The project-team investigates the design of logical frameworks, in order to ensure interoperability between proof systems, and to the development of system-independent proof libraries. To achieve these goals, we develop

The idea that systems such as Euclidean geometry or set theory should be expressed, not as independent systems, but in a logical framework appeared with the design of the first logical framework: predicate logic, in 1928. Later, several more powerful logical frameworks have been designed:

The logical framework that we use is a simple Dedukti.

The first version of Dedukti was developed in 2011 by Mathieu Boespflug 35. From 2012 to 2015, new versions of Dedukti were developed and several theories were expressed in Dedukti, allowing to import proofs developed in Matita (with the tool Krajono), HOL Light (with the tool Holide), FoCaLiZe (with the tool Focalide), iProver, and Zenon, totalizing several hundred of megabytes of proofs. The development of Dedukti has now been completed.

We now focus on the translation of proofs from one Dedukti theory to another and to the exporting of proofs to other proof systems. In particular the Matita arithmetic library has been translated to a much weaker theory: constructive simple type theory, allowing to export it to Coq, Lean, PVS, HOL Light, and Isabelle/HOL. In the same way, the first book of Euclids elements, formalized in Coq has been exported to these systems as well. This led us to develop an online proof repository Nubo and an on-line encyclopedia Logipedia, allowing to share and browse this library.

We also focus on the development of new theories in Dedukti.

Finally, we develop an interactive theorem prover Lambdapi based on the same formalism as Dedukti. This interactive theorem prover is also used as a tool in the process of translating proofs from PVS and from automated theorem provers.

A thesis, which is at the root of our research effort, is that
logical systems should be expressed as theories in a logical framework. As a consequence, proof-checking systems should not be focused on one theory, such as Simple type theory, Martin-Löf's type theory, or the Calculus of constructions, but should be theory independent.
On the more theoretical side, the proof search algorithms, or the algorithmic interpretation of proofs should not depend on the theory in which proofs are expressed, but this theory should just be a parameter. This is for instance expressed in the title of our
invited talk at ICALP 2012: A theory independent Curry-De
Bruijn-Howard correspondence36.

Various limits of Predicate logic have led to the development of various families of logical frameworks:

The Dedukti and that is a synthesis of the Edinburgh logical framework and of Deduction modulo theory, subsumes them all.

Using a single prover to check proofs coming from different systems naturally leads to investigate how these proofs can be translated from one theory to another and used in a system different from the system in which they have been developed. This issue is of prime importance because developments in proof systems are getting bigger and, unlike other communities in computer science, the proof checking community has given little effort in the direction of standardization and interoperability.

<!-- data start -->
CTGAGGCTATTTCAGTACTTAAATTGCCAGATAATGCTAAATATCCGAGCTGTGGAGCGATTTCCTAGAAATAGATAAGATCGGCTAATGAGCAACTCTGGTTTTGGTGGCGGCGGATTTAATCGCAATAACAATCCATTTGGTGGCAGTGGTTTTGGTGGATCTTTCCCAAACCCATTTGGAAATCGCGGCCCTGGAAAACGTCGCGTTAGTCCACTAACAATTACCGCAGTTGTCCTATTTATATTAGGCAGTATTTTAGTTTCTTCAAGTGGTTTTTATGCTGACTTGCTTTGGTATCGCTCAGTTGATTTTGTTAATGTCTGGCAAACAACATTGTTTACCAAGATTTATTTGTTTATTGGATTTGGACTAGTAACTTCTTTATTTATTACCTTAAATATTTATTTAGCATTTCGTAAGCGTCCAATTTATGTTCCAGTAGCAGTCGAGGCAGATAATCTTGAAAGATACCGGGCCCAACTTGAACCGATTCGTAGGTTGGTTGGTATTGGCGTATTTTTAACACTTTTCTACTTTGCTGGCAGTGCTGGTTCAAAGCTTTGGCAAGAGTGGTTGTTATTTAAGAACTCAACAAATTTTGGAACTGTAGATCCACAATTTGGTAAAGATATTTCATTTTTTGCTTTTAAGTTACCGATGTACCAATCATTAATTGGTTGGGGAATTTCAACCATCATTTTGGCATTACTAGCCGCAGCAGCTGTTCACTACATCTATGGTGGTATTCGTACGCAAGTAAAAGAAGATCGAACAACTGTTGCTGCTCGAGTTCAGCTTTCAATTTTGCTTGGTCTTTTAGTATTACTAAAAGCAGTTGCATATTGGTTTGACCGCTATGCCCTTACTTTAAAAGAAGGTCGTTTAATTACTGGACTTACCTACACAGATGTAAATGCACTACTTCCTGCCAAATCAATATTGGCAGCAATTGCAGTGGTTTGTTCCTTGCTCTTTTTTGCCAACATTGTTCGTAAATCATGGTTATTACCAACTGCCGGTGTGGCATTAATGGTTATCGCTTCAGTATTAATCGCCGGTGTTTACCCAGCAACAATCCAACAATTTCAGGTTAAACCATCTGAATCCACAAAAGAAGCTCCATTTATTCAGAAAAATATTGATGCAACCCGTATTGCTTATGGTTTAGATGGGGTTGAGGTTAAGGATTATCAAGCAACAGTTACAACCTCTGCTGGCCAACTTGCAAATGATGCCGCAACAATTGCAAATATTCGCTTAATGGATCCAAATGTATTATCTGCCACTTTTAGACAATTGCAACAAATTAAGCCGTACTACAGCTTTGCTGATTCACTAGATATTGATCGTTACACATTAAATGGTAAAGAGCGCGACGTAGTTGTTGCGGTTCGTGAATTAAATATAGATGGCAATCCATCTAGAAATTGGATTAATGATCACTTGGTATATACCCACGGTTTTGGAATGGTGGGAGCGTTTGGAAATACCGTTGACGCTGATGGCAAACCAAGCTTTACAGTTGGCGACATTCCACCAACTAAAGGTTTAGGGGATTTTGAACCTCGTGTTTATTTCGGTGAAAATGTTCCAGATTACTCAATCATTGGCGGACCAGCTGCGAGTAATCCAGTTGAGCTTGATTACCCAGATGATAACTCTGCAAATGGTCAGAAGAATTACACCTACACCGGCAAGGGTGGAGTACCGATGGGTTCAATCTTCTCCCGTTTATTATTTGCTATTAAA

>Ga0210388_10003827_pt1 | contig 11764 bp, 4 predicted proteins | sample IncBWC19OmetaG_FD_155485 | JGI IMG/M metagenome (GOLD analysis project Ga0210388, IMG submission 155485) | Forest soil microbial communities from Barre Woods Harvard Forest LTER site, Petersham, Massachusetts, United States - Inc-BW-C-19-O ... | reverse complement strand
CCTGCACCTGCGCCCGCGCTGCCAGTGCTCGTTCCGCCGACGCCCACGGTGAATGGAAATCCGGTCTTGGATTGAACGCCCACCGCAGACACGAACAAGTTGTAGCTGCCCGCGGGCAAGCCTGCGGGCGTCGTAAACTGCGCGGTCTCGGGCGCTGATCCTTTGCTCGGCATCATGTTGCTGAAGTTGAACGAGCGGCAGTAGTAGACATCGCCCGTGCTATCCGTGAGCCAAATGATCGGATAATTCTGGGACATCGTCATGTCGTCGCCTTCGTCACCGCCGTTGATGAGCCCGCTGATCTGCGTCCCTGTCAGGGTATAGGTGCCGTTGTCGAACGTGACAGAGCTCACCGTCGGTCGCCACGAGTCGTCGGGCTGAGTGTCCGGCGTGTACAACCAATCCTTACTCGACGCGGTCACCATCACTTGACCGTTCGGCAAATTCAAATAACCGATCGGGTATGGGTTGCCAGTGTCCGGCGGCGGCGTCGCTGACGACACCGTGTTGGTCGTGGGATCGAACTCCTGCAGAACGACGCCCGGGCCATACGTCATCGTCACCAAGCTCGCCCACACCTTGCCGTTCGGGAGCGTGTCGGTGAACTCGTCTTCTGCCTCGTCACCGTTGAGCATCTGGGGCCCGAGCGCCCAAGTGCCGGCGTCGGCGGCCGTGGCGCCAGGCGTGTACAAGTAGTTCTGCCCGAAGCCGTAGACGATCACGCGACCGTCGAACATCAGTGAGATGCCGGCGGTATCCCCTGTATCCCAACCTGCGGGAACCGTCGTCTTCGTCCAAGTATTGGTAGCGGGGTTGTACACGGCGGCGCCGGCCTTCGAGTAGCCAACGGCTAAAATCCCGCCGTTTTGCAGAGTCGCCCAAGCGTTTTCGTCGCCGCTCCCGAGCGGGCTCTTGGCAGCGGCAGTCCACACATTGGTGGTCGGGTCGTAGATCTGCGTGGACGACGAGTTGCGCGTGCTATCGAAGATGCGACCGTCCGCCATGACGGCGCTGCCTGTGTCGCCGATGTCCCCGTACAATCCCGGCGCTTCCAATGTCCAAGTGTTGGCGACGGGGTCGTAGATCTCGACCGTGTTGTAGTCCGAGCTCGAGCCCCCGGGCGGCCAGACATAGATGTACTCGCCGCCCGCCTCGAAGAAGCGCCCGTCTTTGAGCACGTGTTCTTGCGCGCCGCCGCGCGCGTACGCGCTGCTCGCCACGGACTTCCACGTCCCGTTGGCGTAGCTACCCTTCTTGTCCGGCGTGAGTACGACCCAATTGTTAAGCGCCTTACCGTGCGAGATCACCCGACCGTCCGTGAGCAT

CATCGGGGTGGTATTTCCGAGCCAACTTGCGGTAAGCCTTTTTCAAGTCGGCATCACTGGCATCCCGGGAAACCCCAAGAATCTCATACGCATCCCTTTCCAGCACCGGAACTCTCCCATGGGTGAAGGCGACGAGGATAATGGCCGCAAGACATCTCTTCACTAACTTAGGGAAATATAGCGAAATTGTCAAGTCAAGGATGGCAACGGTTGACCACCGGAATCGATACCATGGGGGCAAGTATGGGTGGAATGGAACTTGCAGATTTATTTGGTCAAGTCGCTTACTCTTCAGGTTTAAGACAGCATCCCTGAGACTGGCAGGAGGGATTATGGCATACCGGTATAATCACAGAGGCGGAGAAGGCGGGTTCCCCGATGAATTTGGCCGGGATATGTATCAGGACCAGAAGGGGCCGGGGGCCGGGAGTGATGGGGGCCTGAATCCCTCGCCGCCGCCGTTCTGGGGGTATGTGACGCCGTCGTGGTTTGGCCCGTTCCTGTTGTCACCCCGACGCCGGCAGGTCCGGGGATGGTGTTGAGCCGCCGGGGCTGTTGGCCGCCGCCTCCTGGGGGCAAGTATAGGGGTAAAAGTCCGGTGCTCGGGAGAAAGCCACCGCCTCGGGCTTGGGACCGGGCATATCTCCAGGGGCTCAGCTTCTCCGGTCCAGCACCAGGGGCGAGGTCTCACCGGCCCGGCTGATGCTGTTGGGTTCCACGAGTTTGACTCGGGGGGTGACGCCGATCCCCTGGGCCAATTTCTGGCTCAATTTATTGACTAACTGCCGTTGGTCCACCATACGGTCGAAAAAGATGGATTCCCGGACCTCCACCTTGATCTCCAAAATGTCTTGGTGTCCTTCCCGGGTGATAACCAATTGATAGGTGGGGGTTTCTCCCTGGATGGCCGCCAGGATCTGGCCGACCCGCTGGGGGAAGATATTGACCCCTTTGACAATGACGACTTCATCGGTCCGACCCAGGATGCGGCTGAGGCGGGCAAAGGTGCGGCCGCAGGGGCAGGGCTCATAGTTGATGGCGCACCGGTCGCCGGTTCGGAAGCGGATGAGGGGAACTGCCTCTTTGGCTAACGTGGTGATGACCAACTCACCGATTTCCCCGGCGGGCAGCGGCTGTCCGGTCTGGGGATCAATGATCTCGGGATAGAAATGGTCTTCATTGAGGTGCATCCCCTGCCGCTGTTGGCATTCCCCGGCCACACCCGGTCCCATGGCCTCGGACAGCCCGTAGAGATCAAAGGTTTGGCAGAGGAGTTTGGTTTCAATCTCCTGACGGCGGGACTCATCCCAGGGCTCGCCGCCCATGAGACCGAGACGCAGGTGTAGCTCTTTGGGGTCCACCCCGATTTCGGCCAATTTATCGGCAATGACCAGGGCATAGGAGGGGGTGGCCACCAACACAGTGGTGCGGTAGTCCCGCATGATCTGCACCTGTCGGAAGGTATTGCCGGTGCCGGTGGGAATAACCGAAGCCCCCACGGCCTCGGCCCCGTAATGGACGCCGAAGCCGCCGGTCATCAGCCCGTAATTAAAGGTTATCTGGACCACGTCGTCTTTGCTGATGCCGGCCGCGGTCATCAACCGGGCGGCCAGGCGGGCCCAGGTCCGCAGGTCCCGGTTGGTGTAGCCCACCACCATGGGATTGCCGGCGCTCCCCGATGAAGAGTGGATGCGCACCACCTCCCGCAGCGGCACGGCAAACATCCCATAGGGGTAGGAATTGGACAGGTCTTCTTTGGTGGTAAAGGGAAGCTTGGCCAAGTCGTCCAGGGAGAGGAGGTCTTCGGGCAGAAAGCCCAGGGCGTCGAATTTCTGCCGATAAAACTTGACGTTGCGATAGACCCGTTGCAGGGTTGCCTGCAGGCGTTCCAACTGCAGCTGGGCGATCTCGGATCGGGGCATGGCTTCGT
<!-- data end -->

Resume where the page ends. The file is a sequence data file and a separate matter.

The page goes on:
For each proof, independently of the system in which it has been
developed, we should be able to identify the systems in which it can
be expressed. For instance, we have shown that many proofs developed
in the Matita prover did not use the full strength of the logic
of Matita and could be exported, for instance, to the systems of
the HOL family, that are based on a weaker logic.

Rather than importing proofs from one system, transforming them, and exporting them to another system, we can use the same tools to develop a system-independent online repository of proofs Nubo and even a system-independent proof encyclopedia Logipedia. In such a repository, each proof is labeled with the theories in which it can be expressed and so with the systems in which it can be used.

We also want to investigate how the

This has led to the development of Lambdapi, which is an interactive theorem prover for the

Interoperability between interactive and automatic theorem provers can be fruitful to both systems: results coming from automatic solvers can be checked by a third-party software with an identified kernel, and interactive provers can benefit from more automation. We are pushing towards this last application by extending the SMTCoq plugin for the Coq proof assistant with new logical transformations that encode Coq goals into first-order logic, which is the input logic of the class of automatic provers called SMT solvers.

Our main impact applications, for instance to proofs of programs, or to air traffic control, are through our cooperation with other teams.

We view our work on interoperability and on the design of a formal proof encyclopedia as a service to the formal proof community.

Frédéric Blanqui's European COST project EuroProofNet has been accepted. EuroProofNet is the European research network on digital proofs. It aims at boosting the interoperability and usability of proof systems. It started on November 2021 and already gathers more than 220 researchers from 30 different countries. EuroProofNet organizes meetings and schools, and provides grants to its members for short-term scientific missions in another lab or country.

Frédéric Blanqui and Gabriel Hondet published a new release of the proof assistant Lambdapi. Lambdapi has been used in various works and, in particular, in Quentin Garchery's PhD 38.

Yacine El Haddad defended his PhD thesis on the integration of automated theorem provers in proof assistants 23.

Gilles Dowek and Alejandro Díaz-Caro have received the Best paper award (shared with another paper) at the 18th International Colloquium on Theoretical Aspects of Computing.

Renaud Vilmart received an accessit to the 2020 Gilles Kahn Ph.D. thesis award.

Yoan Géran has received the Best student paper award at the 46th International Symposium on Mathematical Foundations of Computer Science.

Lambdapi is an interactive proof development system featuring dependent types like in Martin-Lőf’s type theory, but allowing to define objects and types using oriented equations, aka rewriting rules, and reason modulo those equations. This allows to simplify some proofs, and formalize complex mathematical objects that are otherwise impossible or difficult to formalize in more traditional proof systems.